Maya spoke again.
"Several of the parts I recognize. But what are those engines? They're definitely gas-cores by the look of them. But we never developed gas-core nuclear rockets that small. And all of ours run on hydrogen."
"What is that command pod? It looks the same size as our Amalthea, but it couldn't possibly be..." Newtop said.

Maya interrupted again.
"I wasn't able to get a good look at Tylo, but I definitely don't see any cities there. Maybe the wormhole didn't bring us home..."

Suddenly, it dawned on us. I was unable to speak as the realization came over me.

We were in a parallel universe.

The entire crew was shocked. Even Maya was glancing around nervously. Mikebart and Newtop were mumbling quietly, too dazed to speak up.

Finally, Neldon spoke.
"Come on! We have to try to contact them!"
"Ugh!"I shouted, glaring at my laptop like it tried to murder me.
"What is wrong with this networking? It's almost exactly like KSCII, but apparently it hates me!"
"Try to just send a message. You don't need to encode it perfectly," Neldon suggested.
It was difficult to overcome the urge to figure out this parallel universe's networking protocol, but I did it anyway. The ship slowly turned towards alternate Kerbin and activated its backup antennae, attempting to contact it.

The waiting grew unbearable. The entire crew crowded around the monitor, forming a sort of kerbal cave. Finally, the screen flickered. It filled with numbers and symbols, scrolling down for several minutes before stopping.

"It's the encoding! Alex, can you convert the message?" Neldon said again.
"It does look a lot like KSCII, but with a few extra bits on the end. Why do they make it so complicated?"
The crew was silent.

Was that... Gene Kerman? He obviously looked completely shocked, righteously so since we looked almost exactly like him. He stared at a second monitor, likely looking at the image we had sent him. Several kerbals came over, staring at his screen.
Finally, he spoke. "Hello. This is Gene Kerman, director of the Kerbal International Space Program. We are assembling an elite team of kerbals to meet you and welcome you to our solar system. They should arrive from the Jool system very soon."

We were all dazed. We had successfully made contact with an alien civilization from another  universe. How had a "routine" interstellar mission accomplished this much?

Just before the video ended, I caught a kerbal murmuring, "How could you do this, Gene?"

We were all extremely tired, and all of us but Newtop decided to try to get more sleep. Newtop was instead playing Human Space Program on the one of the command module's terminals. As I descended the ladder to the centrifuge, I noticed something moving outside the window.

It was certainly not a star. It was clearly moving, and seemed to gradually be getting brighter. It looked almost like... a spacecraft?

I climbed back up the ladder, and pushed off a handhold to get to the command module. Unfortunately, Newtop was using my console to play video games. After asking several times, he grudgingly got off the console, complaining that it was his break time and that he should be able to play Human Space Program in peace. As soon as he left, I logged in to the console and pointed the telescopes at the object.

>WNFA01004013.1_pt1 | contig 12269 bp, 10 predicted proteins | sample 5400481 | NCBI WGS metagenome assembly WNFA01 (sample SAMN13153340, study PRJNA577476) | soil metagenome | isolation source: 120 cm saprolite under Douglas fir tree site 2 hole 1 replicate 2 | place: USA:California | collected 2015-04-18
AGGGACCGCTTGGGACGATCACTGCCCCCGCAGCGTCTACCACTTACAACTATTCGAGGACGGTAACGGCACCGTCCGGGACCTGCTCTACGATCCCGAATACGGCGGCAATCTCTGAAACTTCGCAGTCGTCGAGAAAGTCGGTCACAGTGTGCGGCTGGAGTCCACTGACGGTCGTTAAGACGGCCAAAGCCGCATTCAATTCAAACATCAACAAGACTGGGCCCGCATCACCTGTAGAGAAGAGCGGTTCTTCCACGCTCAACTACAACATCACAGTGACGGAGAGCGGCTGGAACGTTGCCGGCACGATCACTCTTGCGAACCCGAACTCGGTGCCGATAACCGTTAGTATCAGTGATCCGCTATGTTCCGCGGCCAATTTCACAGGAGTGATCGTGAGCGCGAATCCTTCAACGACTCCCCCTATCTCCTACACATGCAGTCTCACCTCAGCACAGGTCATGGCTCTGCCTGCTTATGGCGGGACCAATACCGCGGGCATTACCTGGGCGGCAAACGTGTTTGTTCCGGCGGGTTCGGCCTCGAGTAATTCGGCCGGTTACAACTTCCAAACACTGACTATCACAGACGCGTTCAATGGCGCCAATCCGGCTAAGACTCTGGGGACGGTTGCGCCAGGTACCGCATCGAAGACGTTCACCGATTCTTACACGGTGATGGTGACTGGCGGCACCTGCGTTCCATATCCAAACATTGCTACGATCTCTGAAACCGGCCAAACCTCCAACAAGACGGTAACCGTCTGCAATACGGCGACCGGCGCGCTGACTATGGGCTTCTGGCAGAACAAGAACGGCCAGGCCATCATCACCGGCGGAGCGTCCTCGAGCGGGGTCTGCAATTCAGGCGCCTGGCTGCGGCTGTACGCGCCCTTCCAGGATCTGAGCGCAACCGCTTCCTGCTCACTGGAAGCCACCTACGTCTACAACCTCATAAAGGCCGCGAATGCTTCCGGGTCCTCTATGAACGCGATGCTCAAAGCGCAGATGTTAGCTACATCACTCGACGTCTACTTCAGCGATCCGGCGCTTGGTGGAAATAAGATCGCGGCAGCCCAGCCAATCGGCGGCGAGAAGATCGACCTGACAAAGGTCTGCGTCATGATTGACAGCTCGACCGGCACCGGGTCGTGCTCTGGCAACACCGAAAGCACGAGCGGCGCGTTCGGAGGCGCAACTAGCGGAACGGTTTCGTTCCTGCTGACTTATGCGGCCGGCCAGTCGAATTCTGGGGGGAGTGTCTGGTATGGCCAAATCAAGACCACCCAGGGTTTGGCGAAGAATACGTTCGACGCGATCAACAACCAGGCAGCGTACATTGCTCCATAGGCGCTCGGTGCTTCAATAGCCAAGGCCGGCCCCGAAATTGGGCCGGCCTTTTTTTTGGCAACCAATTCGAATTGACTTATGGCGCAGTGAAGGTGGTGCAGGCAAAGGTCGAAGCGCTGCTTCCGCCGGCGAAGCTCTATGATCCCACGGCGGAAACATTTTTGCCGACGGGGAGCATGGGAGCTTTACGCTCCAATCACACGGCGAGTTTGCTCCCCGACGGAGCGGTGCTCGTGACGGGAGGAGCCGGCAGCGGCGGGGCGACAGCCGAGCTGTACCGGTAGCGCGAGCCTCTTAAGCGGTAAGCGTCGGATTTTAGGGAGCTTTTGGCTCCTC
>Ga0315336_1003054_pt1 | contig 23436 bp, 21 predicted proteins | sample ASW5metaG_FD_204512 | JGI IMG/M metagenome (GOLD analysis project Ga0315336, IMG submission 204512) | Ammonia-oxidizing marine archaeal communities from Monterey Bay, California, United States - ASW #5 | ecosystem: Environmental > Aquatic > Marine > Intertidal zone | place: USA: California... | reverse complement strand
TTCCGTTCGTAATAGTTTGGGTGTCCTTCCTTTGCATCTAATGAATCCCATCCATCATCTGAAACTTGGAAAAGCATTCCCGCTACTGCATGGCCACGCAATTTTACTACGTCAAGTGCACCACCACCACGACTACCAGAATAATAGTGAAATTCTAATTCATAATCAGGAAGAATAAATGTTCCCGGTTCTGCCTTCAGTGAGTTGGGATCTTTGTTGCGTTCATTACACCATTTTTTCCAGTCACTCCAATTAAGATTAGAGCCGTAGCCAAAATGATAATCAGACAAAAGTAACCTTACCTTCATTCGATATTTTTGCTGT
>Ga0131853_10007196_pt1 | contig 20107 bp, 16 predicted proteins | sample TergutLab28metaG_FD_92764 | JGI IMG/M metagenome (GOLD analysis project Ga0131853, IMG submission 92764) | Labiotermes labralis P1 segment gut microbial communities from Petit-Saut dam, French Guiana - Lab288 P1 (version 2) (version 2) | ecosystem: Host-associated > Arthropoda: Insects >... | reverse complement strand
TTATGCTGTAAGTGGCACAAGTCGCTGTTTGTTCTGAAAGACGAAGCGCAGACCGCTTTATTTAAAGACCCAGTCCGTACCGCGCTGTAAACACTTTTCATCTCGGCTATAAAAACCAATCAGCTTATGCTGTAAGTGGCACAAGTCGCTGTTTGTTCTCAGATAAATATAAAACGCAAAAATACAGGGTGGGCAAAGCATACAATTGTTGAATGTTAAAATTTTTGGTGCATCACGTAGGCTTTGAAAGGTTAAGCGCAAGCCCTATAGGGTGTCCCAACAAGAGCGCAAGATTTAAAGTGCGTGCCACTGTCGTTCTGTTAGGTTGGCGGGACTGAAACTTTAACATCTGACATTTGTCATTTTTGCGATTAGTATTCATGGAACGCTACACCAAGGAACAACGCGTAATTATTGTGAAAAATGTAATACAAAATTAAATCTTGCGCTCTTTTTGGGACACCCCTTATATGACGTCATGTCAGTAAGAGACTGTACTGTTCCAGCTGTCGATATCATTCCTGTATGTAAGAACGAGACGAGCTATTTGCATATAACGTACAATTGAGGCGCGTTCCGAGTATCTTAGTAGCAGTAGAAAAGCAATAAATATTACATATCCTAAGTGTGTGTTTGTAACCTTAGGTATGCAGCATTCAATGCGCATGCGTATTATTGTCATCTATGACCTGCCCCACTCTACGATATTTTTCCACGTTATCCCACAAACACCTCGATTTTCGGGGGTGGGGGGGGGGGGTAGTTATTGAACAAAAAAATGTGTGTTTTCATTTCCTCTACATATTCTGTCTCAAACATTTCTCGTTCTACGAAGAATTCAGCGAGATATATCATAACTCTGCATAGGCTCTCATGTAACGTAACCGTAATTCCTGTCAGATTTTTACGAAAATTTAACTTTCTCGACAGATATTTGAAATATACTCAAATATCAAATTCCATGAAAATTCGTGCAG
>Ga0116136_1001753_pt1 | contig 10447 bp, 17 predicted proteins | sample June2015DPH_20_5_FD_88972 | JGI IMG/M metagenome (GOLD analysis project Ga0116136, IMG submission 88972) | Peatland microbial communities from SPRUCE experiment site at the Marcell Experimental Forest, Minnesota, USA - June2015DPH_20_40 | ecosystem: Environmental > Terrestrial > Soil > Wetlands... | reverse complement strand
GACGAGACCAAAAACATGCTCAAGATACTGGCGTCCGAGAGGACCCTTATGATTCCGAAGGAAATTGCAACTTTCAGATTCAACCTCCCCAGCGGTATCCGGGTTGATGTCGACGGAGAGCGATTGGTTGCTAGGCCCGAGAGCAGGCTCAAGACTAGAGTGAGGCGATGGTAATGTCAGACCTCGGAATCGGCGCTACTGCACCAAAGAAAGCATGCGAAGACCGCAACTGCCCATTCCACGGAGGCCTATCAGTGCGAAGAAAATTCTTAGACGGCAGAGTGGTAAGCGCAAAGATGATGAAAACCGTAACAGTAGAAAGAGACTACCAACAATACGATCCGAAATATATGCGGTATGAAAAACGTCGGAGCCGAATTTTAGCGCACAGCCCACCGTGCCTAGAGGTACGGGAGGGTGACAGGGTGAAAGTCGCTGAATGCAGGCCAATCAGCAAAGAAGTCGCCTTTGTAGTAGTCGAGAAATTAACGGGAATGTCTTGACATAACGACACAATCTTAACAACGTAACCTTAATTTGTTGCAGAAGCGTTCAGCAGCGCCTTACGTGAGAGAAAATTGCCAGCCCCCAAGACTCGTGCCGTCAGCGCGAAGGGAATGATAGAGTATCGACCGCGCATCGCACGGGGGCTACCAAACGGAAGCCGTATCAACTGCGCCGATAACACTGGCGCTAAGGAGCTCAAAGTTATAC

It was enormous. Its huge hydrogen tank gleamed in the sunlight, a gas-core nuclear engine extended behind it. It had several cartridges of... was that... enriched uranium? It obviously was the payload, and was likely large enough to blow Class E asteroids straight out of the sky.

The mysterious spacecraft was slightly over 200 kilometers away, but was closing that distance fast. I had a sinking feeling that it hadn't been sent to stop asteroids.

I called the crew, and Burbas, Maya, and Neldon came surprisingly quickly considering Maya had woken us up in the middle of the night. Mikebart was likely asleep, and Newtop was still playing video games. I pointed at my terminal.

"What is that?" Neldon stood in awe of the spacecraft that was hunting us to our doom. "Why is it following us?"

"It looks like some kind of asteroid defense weapon!" Burbas answered.

Maya screamed over the intercom. "Everyone, get to the radiation shelter!"
I screamed back. "That doesn't matter if we get blown up anyway!"
Neldon tried to collect himself, but was beyond the point of no return.

The object was now only 198 kilometers away.

"We can't fire our fusion drives, the neutrons might set it off!" Burbas warned.
"If we fire our nuclear engine, we won't have enough fuel!" I responded.
"It's fine! We just need to get back to our own universe, and we can get someone in the Jool system to pick us up! But to do that, we have to survive!" Neldon finally said.

194 kilometers.
"If it gets below 150 kilometers, the ship will be destroyed by the radiation!" Burbas said.
He grabbed the terminal and throttled up the nuclear engine. A glowing red exhaust plume streamed from the nozzle.
The nuke was now 189 kilometers behind us. We were safe, for now. Unfortunately, it fired its own nuclear rocket to pursue us.
"We need to find a way to set it off!"
The bomb had managed to reach 144 kilometers behind us, and we were rapidly burning through our hydrogen reserves. Slowly, an idea began to form.

"I can try to set it off remotely! We can use a probe to trigger the klaw, and it should automatically detonate!"
"We don't have time!" Newtop said. Apparently he had finally finished his Human Space Program Moon mission.
"I can try to get us more time by stunning its processor!" Maya said.
"Our fusion drives also work as antennae. They should be able to jam the bomb's sensors, if I do it right!" She tried to look confident in her plan, but we were all terrified. She typed furiously at the console, trying to reprogram the comms. I floated down to the airlock and suited up.